|DES: a dangerous drug |
by FAAR Staff
Feminist Alliance Against Rape Newsletter Jan/Feb/Mar 1975
In early April, the Feminist Women's Health Centers, along with the Coalition for the Medical Rights of Women and the Women's Clinic of the Washington Free Clinic, organized lobbying activities in Washington, D.C. to prohibit the use of Diethylstilbestrol (DES), a form of estrogen.
Their immediate goal is to win support for an upcoming bill proposed by Senator Kennedy. The bill, if passed, would put a one year moratorium on the use of DES as a post-coital contraceptive for women, and as a fattener for cattle.1
DES was administered to pregnant women between the years 1945
and 1970 to prevent miscarriage, although its effectiveness was never determined. Daughters of these women stand a 90% chance of having vaginal adenosis, (abnormal cells in the vagina). Whether or not vaginal adenosis leads to vaginal cancer has not yet been determined. However, over 200 "DES daughters" are known to have contracted vaginal cancer, among them girls as young as seven.
There are 3 million "DES daughters" in the U.S. Most of these women are unaware of DES and do not know that they may have adenosis, which is infrequently diagnosed.
DES, in the form of the "morning-after pill", is often given to victims of rape, without their being informed of the possible effects
of the drug. There is a chance (as yet unproved), that administering DES to a woman with adenosis could cause the development of vaginal cancer. Another concern to rape victims, whether or not they are "DES daughters", is the fact that the "morning-after pill" is not 100% effective in preventing pregnancy. Therefore, if the woman gives birth, her child, if female, will be a "DES daughter".2
Ideally, women should have the right to make an informed choice about whether or not to use DES and risk the possible adverse medical consequences. However, at this time rape victims and other women are not given the opportunity to make an informed choice. Therefore, we. support current efforts to ban DES.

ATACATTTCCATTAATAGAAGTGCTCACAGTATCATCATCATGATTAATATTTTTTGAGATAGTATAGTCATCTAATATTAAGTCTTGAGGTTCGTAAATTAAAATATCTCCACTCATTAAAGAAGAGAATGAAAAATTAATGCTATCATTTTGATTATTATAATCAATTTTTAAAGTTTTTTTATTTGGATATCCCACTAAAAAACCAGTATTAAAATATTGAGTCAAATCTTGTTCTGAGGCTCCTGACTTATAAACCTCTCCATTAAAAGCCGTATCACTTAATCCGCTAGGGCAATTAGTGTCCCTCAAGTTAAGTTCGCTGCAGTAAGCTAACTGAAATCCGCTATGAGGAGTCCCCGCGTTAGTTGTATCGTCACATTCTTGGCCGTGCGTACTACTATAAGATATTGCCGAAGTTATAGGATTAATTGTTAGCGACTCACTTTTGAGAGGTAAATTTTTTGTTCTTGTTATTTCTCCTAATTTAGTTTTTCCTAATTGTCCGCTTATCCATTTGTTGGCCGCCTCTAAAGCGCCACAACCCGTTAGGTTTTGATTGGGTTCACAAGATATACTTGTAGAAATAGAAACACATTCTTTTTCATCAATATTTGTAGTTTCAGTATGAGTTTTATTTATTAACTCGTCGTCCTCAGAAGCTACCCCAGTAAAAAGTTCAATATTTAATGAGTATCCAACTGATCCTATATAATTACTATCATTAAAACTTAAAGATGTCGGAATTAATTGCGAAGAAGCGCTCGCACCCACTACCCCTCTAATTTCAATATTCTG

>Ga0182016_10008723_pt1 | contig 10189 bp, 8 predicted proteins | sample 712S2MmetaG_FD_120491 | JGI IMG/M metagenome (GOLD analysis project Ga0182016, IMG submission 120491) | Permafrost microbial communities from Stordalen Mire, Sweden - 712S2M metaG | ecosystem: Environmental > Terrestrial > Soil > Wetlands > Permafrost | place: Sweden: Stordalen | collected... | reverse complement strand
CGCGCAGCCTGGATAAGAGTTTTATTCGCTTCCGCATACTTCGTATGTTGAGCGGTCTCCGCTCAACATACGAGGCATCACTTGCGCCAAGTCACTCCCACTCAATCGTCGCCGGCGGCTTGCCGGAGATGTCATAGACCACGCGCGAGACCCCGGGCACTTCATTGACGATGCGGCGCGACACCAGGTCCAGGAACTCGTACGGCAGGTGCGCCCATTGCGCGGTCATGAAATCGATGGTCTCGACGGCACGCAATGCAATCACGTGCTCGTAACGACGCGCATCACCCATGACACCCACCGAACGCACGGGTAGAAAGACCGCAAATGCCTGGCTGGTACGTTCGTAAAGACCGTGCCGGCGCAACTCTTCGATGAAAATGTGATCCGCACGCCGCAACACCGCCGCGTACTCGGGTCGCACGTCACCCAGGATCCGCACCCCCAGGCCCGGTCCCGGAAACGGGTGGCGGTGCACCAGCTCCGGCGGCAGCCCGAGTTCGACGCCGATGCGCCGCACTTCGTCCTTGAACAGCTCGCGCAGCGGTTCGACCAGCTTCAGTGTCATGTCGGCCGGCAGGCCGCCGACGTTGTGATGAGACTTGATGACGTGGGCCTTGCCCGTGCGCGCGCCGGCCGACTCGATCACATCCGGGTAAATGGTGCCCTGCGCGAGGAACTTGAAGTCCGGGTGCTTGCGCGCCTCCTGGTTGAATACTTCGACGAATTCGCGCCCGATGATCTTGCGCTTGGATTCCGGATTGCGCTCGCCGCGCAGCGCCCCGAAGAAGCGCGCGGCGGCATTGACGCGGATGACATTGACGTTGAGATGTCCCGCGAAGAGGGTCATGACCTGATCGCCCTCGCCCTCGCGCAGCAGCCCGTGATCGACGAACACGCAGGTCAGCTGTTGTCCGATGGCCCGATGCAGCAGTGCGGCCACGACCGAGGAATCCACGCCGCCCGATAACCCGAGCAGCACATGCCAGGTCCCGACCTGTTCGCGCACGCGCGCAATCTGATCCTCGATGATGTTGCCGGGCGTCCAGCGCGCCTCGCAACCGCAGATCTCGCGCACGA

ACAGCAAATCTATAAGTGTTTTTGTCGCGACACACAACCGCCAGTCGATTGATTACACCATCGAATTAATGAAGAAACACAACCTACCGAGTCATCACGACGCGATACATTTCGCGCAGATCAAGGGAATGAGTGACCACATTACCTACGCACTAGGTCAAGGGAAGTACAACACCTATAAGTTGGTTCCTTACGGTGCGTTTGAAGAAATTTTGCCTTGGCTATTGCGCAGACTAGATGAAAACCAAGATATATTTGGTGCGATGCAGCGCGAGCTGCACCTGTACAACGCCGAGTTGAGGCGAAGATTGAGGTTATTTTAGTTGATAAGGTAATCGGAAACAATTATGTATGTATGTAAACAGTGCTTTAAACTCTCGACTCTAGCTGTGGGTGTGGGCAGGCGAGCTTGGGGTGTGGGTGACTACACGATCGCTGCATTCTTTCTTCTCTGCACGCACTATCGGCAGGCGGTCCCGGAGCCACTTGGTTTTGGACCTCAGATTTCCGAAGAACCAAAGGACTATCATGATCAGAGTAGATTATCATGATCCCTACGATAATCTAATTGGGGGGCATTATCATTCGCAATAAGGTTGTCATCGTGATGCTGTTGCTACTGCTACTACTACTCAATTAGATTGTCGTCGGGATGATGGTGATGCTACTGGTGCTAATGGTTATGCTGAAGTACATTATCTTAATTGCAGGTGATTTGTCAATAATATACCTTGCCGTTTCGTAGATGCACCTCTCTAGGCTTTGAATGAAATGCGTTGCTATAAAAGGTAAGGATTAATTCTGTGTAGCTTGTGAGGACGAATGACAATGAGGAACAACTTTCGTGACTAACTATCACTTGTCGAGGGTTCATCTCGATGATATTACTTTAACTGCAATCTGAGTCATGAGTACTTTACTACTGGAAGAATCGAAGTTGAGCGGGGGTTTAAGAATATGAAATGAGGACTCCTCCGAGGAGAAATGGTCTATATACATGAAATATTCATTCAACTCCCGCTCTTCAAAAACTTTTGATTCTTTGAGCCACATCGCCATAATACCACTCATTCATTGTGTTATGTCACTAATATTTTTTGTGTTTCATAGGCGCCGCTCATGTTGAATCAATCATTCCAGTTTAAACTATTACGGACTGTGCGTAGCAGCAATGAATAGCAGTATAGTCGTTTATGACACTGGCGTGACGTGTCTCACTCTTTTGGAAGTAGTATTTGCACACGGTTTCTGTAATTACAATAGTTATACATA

As feminists, we have been negligent in educating the public about DES. The medical profession cannot be trusted to provide this information. A mass educational campaign is warranted whether or not the bill
passes. Until DES is a household word, women cannot make informed choices about its use.
DES and abortion are presently the only available methods for
terminating a pregnancy. It is crucial that the alternative to DES, abortion,
be assured to women. Recently, the right to abortion for poor women was seriously threatened by the Bartlett Amendment. This proposed amendment to Kennedy's
Health Bill would have banned the use of Medicaid funds for abortions.
Fortunately, this amendment was defeated, at least temporarily, when it
was tabled on April 10th, due largely to the lobbying of women's groups. Despite the amendment's defeat, not all women are assured easy access to abortion. For instance, many women who are not eligible for Medicaid often still have difficulty in meeting the cost.
We must continue to fight for every woman's right to safely prevent or
terminate an unwanted pregnancy.
1Beef from cattle which has been fed DES contains a small residue of
the drug. The Food and Drug Administration banned DES in cattle feed because of their concern that eating the beef could cause cancer. However, the ban was removed.
2Information about DES was taken from a fact sheet on "Diethylstibestrol and the Morning-After Pill" from the Tallahassee Feminist Women's Health Center, and from a new booklet by Kay Weiss called
What the Rape Victim
(Or Anyone) Should Know About the "Morning-After Pill".